In Civilization and Its Discontents, Freud writes:

With every tool man is perfecting his own organs, whether motor or sensory, or is removing the limits to their functioning (43).

The passage touches on something I have been thinking about ever more intensely as I consider how the technology I have integrated so completely into my life has changed the way I interact with the world and those I encounter in it.

To illustrate his point, in this section of Civilization Freud points to the motor, which extends the power of human muscles to move the body, and the telescope, which extends the power to see; and he mentions the camera and the gramaphone as fundamentally designed to amplify the power of recollection and memory.

As I have emphasized in a post entitled Brief Reflection on the Essence of Technology, the dialectical relationship between the technologies we create and our human creative capacities is complex.

Freud articulates something of this complexity when he writes:

Man has, as it were, become a kind of prosthetic God. When he puts on all his auxiliary organs he is truly magnificent; but those organs have not grown on to him and they still give him much trouble at times (44).

As I think about how I use those technological tools that have become adjunct to my body – my iPhone and increasingly now, my iPad – and I consider the extent to which I rely on an application like Evernote or even Things, my advanced ToDo app, I realize the degree to which these devices and applications allow me to focus on what is important to me because they augment the power of my memory – or should I say they deteriorate the power of my memory by taking over the very task of memorization for me? 

The difference seems to be diminishing….

And yet, Freud’s reminder that “present-day man does not feel happy in his Godlike character” (45) gestures to the core of the issue: what is it for a prothetic god to be happy? This is, of course, the age old question of human happiness in the robust, Greek sense of a life well lived.

How can we use the technologies that use us to live a fulfilling human life? How do prosthetic gods become blessed?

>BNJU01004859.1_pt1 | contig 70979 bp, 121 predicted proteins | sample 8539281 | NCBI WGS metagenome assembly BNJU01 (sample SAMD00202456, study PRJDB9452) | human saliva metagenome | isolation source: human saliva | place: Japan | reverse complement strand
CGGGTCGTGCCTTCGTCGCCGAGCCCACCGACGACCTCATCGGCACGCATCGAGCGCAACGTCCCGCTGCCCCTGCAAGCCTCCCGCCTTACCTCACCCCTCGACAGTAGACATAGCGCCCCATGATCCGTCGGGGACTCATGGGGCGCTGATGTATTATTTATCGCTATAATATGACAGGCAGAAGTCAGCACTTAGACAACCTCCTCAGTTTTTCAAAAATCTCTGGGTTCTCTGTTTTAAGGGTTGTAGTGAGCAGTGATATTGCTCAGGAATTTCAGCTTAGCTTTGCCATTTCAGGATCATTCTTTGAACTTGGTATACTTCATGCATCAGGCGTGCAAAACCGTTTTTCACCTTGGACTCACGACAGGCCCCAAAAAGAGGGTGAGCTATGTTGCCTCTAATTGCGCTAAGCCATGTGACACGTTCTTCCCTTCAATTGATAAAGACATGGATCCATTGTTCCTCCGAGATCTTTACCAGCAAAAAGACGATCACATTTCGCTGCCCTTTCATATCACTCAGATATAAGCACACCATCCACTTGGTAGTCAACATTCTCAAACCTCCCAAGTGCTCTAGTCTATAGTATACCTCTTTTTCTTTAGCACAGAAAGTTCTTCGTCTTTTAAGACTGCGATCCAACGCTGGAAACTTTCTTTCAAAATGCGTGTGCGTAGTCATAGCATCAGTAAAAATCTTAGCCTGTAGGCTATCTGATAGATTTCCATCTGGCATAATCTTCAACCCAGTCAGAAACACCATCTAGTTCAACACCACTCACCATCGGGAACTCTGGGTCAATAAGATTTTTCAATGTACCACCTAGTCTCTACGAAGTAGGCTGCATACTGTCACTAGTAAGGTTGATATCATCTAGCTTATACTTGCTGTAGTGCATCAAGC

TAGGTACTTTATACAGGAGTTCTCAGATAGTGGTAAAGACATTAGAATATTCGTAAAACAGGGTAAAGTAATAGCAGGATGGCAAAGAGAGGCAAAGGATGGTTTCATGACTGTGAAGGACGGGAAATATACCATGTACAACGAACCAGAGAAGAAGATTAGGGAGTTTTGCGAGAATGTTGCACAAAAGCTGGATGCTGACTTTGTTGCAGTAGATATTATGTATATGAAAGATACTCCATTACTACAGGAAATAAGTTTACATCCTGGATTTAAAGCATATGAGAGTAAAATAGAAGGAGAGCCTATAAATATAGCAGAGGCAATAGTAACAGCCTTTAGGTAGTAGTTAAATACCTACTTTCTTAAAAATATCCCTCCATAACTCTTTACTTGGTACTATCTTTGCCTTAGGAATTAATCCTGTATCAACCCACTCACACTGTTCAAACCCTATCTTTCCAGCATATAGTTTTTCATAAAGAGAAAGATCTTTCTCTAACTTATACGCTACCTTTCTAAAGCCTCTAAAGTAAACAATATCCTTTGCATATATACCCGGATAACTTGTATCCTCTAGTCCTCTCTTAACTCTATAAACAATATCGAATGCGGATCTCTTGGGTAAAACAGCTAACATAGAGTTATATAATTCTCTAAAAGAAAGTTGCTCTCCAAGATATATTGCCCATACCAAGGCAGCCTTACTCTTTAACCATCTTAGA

My hope is that posing the question and turning attentively to it is itself the beginning of a way of responding that is able to set us on a path toward a life well lived.

Reference

Freud S, Strachey J, Gay P. Civilization and its discontents. W.W. Norton; 1989. Available at: http://books.google.com/books?id=DOGQDHo8ihIC&pgis=1.

Join the discussion 7 Comments

  • Max Spiegel says:

    Who is the happiest man?
    None of those whom you think, but he would seem to you an odd sort of person. -Anaxagoras
    …God is in need of nothing. Therefore whatever mode of choosing and of acquiring things good by nature—whether goods of body or wealth or friends or the other goods—will best promote the contemplation of God.
    -Aristotle, Eudemian Ethics

  • Mike says:

    I recently wrote a post by the same title exploring a recent Droid X commercial that strikingly illustrates the technology as prosthetic metaphor. That led me to stumble upon this site for which I’m grateful. Very much appreciate the resources you’ve made available. I’ll be checking in frequently.

  • Christopher P. Long says:

    Mike, thanks for taking a moment to comment here. I am linking to your excellent post on Prosthetic Gods here too as it obviously resonates with the points I was trying to make here.
    I don’t know if something was in the air at the end of July, but there is an interesting synergy to our posts, which appear within two days of each other. In any case, I very much like the clip of the comercial for the Droid X as it visually illustrates very effectively the points we both are making.
    The notion that amputation comes with prosthetic is reinforced by that video as the entire arm turns robotic. However, I am interested in the notion that the prosthesis is added to organic human capacities rather than a replacement for them.
    In any case, I am preparing to teach a seminar on Critical Theory that will begin by reading Civilization and Its Discontents. We will use my Digital Dialogue blog to create a digital community about the ideas we will discuss in the course. I would very much welcome your thoughts and comments on that site if you are interested in pursuing some of these issues further.

  • Mike says:

    Definitely, I will look for the discussions on the blog. Many thanks.

  • […] serves a prosthetic function. Freud points to this when he speaks of a human-being as “a kind of prosthetic god,” whose organs are supplemented, replaced, augmented, or enhanced.1 Sara Brill, in her […]

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